# Why are the error and conditional expectation unrelated?

I'm trying to read mostly harmless econometrics. They give a proof for the Anova Theorem in which they use that fact that E[y|X] and $\epsilon$ are uncorrelated. I assume they say that as before they have shown that E[h(X)$\epsilon$] is 0. So I guess the conditional expectation is just one possible function of X? This confuses me, however. After all $\epsilon$ is defined as y - E[y|X], how can they be uncorrelated?

• Actually in regression Y=aX+b+ $\epsilon$ where $\epsilon$ is assumed to be uncorrelated with X with mean 0. Then E(Y|X=x)=ax+b and not $\epsilon$. So I can't make sense of your question. – Michael R. Chernick Oct 22 '17 at 20:09

Per the above comment, I think you asked the question in a way that your notation is wrong. It sounds like you are asking, in a model that is $Y=c+aX+\epsilon$ why $\epsilon$ is independent/uncorrelated with the other variables, namely $X$ and $E[Y|X]$ - as well as why each $\epsilon_i$ is independent of the others.

It is an assumption. If you assume that, then normal regression (OLS, or Ordinary Least Sqaures) (1) works in a straighforward way and (2) has desirable/optimal properties (like giving unbiased estimators).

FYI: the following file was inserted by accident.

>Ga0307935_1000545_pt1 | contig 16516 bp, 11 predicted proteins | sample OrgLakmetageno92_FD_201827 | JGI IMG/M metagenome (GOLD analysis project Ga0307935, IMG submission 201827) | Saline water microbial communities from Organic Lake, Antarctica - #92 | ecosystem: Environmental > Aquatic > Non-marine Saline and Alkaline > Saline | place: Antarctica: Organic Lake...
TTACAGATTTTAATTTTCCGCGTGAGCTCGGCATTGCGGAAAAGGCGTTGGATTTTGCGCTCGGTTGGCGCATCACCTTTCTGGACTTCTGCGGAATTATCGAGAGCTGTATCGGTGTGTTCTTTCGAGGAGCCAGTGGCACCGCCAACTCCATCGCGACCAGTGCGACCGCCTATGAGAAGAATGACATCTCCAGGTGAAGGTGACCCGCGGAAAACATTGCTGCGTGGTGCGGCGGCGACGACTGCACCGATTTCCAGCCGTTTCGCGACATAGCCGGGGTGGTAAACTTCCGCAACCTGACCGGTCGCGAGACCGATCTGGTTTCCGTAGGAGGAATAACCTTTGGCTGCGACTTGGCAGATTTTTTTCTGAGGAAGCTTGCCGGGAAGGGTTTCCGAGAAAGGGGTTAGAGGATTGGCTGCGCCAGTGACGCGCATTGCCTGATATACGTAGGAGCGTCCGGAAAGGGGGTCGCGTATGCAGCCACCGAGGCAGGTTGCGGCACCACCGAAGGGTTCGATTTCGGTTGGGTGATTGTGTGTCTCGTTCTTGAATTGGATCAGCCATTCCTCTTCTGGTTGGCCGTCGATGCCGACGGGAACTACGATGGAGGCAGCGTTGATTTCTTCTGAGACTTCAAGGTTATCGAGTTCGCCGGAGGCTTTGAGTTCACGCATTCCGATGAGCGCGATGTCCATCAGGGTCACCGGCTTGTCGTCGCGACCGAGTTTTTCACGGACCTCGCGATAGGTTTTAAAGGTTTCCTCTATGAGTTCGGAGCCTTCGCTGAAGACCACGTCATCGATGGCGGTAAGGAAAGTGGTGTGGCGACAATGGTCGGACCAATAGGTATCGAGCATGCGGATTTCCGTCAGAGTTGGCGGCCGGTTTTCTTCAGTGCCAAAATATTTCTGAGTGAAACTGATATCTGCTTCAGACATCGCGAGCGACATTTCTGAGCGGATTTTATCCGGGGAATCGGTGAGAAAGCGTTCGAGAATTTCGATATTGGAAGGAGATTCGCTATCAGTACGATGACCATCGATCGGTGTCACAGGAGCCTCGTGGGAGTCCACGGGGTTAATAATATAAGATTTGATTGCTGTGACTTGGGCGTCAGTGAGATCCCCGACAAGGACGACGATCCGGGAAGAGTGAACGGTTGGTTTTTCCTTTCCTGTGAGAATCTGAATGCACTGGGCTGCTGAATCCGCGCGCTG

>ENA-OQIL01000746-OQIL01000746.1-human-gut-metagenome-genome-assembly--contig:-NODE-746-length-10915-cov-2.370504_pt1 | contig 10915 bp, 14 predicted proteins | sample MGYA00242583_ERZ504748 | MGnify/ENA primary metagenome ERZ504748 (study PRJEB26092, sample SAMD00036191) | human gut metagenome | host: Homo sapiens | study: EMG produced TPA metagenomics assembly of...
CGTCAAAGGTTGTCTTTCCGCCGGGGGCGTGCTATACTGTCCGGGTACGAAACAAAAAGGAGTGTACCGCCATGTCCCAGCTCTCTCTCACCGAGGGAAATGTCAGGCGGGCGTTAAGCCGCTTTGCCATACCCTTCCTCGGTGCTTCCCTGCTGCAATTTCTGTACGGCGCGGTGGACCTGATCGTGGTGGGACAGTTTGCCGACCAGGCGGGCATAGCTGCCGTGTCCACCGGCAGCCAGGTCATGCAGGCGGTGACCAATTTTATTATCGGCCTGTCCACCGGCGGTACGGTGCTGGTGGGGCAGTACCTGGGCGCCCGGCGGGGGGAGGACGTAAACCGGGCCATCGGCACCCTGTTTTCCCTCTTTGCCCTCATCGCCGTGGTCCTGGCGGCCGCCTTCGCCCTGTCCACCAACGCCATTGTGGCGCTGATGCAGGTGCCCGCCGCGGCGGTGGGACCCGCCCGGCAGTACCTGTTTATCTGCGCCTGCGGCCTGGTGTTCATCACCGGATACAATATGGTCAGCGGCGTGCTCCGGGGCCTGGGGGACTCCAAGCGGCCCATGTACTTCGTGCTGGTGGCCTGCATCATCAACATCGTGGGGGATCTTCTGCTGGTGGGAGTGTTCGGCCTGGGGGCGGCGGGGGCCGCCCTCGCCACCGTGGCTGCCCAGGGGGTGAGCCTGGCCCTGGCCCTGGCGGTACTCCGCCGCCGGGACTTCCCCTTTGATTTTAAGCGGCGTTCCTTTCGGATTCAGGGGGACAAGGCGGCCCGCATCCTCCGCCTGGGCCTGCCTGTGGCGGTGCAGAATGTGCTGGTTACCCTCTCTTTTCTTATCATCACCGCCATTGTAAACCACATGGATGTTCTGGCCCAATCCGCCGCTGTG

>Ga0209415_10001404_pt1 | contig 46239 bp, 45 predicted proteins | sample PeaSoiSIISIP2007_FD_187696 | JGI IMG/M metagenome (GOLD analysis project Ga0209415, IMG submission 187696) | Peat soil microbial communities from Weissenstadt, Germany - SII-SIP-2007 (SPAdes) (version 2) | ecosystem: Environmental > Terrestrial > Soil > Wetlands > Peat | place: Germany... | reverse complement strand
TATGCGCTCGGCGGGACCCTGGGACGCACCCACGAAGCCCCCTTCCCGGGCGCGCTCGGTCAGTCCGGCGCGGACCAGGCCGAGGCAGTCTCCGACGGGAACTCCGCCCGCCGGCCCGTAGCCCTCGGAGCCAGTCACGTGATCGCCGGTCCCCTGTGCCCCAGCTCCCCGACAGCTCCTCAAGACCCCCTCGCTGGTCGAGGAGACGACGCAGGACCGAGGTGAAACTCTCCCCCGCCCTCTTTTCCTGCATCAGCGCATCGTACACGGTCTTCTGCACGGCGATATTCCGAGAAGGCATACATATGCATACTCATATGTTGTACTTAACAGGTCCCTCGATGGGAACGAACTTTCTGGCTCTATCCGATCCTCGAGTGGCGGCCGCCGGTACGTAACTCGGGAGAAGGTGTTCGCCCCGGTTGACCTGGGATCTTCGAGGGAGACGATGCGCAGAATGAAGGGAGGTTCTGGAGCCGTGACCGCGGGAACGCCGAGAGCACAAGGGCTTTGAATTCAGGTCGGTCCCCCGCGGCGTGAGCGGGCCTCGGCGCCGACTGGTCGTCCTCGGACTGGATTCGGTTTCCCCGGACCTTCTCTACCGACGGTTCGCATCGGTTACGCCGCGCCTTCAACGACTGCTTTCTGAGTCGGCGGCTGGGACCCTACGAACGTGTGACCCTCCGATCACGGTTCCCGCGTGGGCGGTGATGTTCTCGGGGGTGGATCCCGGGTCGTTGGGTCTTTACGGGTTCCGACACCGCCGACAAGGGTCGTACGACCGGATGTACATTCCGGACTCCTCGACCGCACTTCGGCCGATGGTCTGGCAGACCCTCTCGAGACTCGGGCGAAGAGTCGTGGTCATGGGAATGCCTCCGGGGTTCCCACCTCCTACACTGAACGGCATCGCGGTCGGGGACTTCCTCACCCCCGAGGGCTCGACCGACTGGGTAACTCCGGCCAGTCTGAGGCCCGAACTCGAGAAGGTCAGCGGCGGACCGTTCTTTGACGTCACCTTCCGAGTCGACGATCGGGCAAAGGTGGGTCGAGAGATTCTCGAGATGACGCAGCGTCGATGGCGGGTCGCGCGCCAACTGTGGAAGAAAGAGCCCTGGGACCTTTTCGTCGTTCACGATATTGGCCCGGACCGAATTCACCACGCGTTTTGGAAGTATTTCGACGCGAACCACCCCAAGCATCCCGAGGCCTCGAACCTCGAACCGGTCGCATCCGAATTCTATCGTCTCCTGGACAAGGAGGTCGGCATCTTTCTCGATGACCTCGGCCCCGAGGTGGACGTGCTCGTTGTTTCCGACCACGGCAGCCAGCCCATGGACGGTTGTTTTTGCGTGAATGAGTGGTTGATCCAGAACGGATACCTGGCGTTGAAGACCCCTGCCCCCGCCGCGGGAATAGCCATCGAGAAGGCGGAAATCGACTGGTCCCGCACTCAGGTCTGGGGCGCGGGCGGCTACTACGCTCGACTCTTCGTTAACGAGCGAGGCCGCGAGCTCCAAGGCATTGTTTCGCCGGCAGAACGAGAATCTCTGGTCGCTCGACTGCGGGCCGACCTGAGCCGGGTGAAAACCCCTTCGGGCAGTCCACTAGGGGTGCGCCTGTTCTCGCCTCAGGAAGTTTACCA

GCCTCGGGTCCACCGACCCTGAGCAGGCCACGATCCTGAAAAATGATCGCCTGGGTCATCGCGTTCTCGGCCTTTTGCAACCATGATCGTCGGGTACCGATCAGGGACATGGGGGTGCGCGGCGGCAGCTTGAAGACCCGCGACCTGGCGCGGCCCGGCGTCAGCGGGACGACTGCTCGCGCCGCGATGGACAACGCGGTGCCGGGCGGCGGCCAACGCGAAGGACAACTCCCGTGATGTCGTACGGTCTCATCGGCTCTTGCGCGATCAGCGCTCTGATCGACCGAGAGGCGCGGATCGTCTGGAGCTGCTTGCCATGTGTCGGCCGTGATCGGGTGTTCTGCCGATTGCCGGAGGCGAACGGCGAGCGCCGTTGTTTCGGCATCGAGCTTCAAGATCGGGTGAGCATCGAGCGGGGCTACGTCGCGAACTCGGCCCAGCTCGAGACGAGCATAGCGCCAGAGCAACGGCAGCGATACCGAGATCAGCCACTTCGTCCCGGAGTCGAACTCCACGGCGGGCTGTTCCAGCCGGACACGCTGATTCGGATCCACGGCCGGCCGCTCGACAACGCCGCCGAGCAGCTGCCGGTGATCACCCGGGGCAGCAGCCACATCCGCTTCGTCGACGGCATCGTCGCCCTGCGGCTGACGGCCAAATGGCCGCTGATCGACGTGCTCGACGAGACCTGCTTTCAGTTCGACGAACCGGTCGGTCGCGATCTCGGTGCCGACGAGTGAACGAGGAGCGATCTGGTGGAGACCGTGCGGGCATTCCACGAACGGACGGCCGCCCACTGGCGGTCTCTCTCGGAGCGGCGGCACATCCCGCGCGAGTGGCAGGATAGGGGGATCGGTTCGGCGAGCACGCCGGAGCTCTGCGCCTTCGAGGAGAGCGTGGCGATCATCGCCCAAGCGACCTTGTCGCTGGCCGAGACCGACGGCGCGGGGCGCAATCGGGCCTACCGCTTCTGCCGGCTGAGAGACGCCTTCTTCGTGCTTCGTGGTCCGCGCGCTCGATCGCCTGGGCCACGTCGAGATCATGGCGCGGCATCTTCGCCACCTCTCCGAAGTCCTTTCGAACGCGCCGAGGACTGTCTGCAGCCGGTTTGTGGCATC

If that weren't true, you would need to fiddle with the data or do more complex regressions. For example, if the $\epsilon$'s were correlated with each other, you have a problem called autocorrelation.

In theory one ought to review the $\epsilon$'s to make sure they are independent and normally distributed. When I asked an econometrics professor once why people don't do that, he laughed and said "because they wouldn't be what you want, and you couldn't publish".

• this is exactly what i thought. but the authors made it seems like you could prove (and not assume) that it was uncorrelated. I found the pages here (econ.lse.ac.uk/staff/spischke/mhe/ex_ch3.pdf). I thought the key lies in Theorem 3.1.1 proof ii. After all, if epsilon is uncorrelated with ANY function of X then it also has to be uncorrelated to the traditional linear regression you wrote? I'm probably misunderstanding something. – leo Oct 22 '17 at 20:50
• I don't love the pedagogical approach they are taking, and I suspect this is causing confusion. What they are really saying is that, for every $i$ (corresponding to some number of years of schooling), the random distribution for that year has an average (which is all $E[Y_i|X_i]$ is, really - the average for data for index $i$), and then there is some random distribution $\epsilon_i$ about that mean. That is certainly sensible. But the issues that come up in regression often occur when the $\epsilon_i$'s are not iid normally distributed, or correlated with each other. – eSurfsnake Oct 23 '17 at 1:21
• Hey eSurfsnake, I have follow up question which i posted here: stats.stackexchange.com/questions/311791/…, you have been so helpful with this one would you mind taking a look at the other? :) – leo Nov 4 '17 at 17:35

In the conditional expectation function set up of a relation,

$$y = E(y \mid x) + e$$

it is true that

$$E(e \mid x) = 0 \implies E[h(x)e] = 0$$

because

$$E[h(x)e] = E[E(h(x)e\mid x)] = E[h(x)E(e\mid x)] = E[h(x)\cdot 0] = 0$$

Now let's examine

$$E[E(y\mid x) \cdot e]$$

To avoid confusion denote $E(y\mid x) \equiv Z$. Then applying the same tatic as before,

$$E[Z \cdot e] = E[ E(Ze\mid x)]= E[Z E(e\mid x)] = E[Z \cdot 0] = 0$$

And yes, this holds because $E(y \mid x)$ is just another function of $x$.